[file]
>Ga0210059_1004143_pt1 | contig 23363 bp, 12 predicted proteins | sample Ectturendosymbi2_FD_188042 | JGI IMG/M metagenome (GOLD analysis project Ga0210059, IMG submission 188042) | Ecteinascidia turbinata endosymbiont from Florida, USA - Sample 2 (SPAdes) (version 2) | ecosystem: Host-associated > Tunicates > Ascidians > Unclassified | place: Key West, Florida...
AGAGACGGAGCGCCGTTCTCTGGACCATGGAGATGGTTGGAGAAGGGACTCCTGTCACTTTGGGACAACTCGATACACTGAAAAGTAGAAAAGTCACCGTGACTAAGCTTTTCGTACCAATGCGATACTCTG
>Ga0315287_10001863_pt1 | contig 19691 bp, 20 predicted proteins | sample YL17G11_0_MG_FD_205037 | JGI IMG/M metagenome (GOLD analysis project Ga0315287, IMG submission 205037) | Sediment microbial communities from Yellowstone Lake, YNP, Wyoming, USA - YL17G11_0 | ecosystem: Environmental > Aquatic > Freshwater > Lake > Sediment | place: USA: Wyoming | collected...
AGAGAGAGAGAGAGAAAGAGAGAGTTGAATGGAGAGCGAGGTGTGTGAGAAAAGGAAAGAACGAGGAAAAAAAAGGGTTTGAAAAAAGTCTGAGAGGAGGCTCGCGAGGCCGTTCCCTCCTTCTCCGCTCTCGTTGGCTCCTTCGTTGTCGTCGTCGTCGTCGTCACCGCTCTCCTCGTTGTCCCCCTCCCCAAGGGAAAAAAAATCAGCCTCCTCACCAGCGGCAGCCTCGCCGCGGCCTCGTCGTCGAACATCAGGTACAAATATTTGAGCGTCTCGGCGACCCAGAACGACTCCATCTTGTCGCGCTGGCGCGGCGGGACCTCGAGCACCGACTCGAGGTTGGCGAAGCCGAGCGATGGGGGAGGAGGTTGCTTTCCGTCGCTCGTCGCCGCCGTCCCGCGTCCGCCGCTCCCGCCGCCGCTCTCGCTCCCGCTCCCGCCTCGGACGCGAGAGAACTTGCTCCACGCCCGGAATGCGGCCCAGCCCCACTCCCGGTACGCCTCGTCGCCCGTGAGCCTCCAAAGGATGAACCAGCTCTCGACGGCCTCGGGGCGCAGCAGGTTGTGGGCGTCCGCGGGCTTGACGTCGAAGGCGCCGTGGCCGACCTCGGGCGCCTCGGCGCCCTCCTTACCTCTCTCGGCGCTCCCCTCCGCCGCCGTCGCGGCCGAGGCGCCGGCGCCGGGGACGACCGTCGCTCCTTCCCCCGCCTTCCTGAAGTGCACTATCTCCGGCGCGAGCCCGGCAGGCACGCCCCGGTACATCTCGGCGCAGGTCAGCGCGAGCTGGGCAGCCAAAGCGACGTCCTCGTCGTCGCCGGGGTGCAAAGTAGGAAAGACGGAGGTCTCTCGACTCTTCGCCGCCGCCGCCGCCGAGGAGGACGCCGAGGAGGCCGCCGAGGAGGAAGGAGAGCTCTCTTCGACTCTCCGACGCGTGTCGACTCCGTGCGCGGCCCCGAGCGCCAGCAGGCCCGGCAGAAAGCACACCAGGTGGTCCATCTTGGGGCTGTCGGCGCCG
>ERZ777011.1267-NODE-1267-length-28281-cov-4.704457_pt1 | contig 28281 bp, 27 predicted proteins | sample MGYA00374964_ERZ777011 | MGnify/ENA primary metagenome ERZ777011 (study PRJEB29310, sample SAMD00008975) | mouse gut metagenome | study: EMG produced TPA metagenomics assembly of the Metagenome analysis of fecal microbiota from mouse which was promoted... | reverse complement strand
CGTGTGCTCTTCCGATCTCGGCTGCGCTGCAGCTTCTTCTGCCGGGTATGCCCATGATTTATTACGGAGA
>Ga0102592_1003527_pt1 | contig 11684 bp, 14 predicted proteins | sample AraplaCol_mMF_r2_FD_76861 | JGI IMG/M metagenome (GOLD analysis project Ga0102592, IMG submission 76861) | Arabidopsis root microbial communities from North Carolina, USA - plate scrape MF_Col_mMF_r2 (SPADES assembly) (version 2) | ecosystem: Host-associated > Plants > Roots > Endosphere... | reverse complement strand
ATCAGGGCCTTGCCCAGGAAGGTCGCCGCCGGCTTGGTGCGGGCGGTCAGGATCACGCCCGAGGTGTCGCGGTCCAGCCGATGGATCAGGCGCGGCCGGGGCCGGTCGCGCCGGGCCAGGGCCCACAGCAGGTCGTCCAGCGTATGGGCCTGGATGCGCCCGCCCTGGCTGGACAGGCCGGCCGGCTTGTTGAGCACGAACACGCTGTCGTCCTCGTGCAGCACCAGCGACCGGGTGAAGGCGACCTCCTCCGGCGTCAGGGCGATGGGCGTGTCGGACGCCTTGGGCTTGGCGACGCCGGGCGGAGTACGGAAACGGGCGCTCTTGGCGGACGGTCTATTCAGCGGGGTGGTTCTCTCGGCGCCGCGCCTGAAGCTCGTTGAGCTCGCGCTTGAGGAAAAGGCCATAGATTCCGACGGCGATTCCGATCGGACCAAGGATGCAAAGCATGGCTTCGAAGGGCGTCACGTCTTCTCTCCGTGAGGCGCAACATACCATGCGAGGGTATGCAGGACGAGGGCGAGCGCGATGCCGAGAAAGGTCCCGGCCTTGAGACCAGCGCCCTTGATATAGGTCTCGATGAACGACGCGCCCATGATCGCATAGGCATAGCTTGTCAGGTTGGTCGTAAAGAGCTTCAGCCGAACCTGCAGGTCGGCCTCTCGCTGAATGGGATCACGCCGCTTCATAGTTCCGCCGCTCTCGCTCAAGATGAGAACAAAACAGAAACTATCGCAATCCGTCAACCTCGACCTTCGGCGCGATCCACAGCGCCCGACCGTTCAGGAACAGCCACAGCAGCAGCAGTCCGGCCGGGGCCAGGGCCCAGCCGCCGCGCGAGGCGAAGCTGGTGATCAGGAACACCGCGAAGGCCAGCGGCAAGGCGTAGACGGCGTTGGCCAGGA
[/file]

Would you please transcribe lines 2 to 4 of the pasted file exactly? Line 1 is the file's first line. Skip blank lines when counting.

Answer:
AGAGACGGAGCGCCGTTCTCTGGACCATGGAGATGGTTGGAGAAGGGACTCCTGTCACTTTGGGACAACTCGATACACTGAAAAGTAGAAAAGTCACCGTGACTAAGCTTTTCGTACCAATGCGATACTCTG
>Ga0315287_10001863_pt1 | contig 19691 bp, 20 predicted proteins | sample YL17G11_0_MG_FD_205037 | JGI IMG/M metagenome (GOLD analysis project Ga0315287, IMG submission 205037) | Sediment microbial communities from Yellowstone Lake, YNP, Wyoming, USA - YL17G11_0 | ecosystem: Environmental > Aquatic > Freshwater > Lake > Sediment | place: USA: Wyoming | collected...
AGAGAGAGAGAGAGAAAGAGAGAGTTGAATGGAGAGCGAGGTGTGTGAGAAAAGGAAAGAACGAGGAAAAAAAAGGGTTTGAAAAAAGTCTGAGAGGAGGCTCGCGAGGCCGTTCCCTCCTTCTCCGCTCTCGTTGGCTCCTTCGTTGTCGTCGTCGTCGTCGTCACCGCTCTCCTCGTTGTCCCCCTCCCCAAGGGAAAAAAAATCAGCCTCCTCACCAGCGGCAGCCTCGCCGCGGCCTCGTCGTCGAACATCAGGTACAAATATTTGAGCGTCTCGGCGACCCAGAACGACTCCATCTTGTCGCGCTGGCGCGGCGGGACCTCGAGCACCGACTCGAGGTTGGCGAAGCCGAGCGATGGGGGAGGAGGTTGCTTTCCGTCGCTCGTCGCCGCCGTCCCGCGTCCGCCGCTCCCGCCGCCGCTCTCGCTCCCGCTCCCGCCTCGGACGCGAGAGAACTTGCTCCACGCCCGGAATGCGGCCCAGCCCCACTCCCGGTACGCCTCGTCGCCCGTGAGCCTCCAAAGGATGAACCAGCTCTCGACGGCCTCGGGGCGCAGCAGGTTGTGGGCGTCCGCGGGCTTGACGTCGAAGGCGCCGTGGCCGACCTCGGGCGCCTCGGCGCCCTCCTTACCTCTCTCGGCGCTCCCCTCCGCCGCCGTCGCGGCCGAGGCGCCGGCGCCGGGGACGACCGTCGCTCCTTCCCCCGCCTTCCTGAAGTGCACTATCTCCGGCGCGAGCCCGGCAGGCACGCCCCGGTACATCTCGGCGCAGGTCAGCGCGAGCTGGGCAGCCAAAGCGACGTCCTCGTCGTCGCCGGGGTGCAAAGTAGGAAAGACGGAGGTCTCTCGACTCTTCGCCGCCGCCGCCGCCGAGGAGGACGCCGAGGAGGCCGCCGAGGAGGAAGGAGAGCTCTCTTCGACTCTCCGACGCGTGTCGACTCCGTGCGCGGCCCCGAGCGCCAGCAGGCCCGGCAGAAAGCACACCAGGTGGTCCATCTTGGGGCTGTCGGCGCCG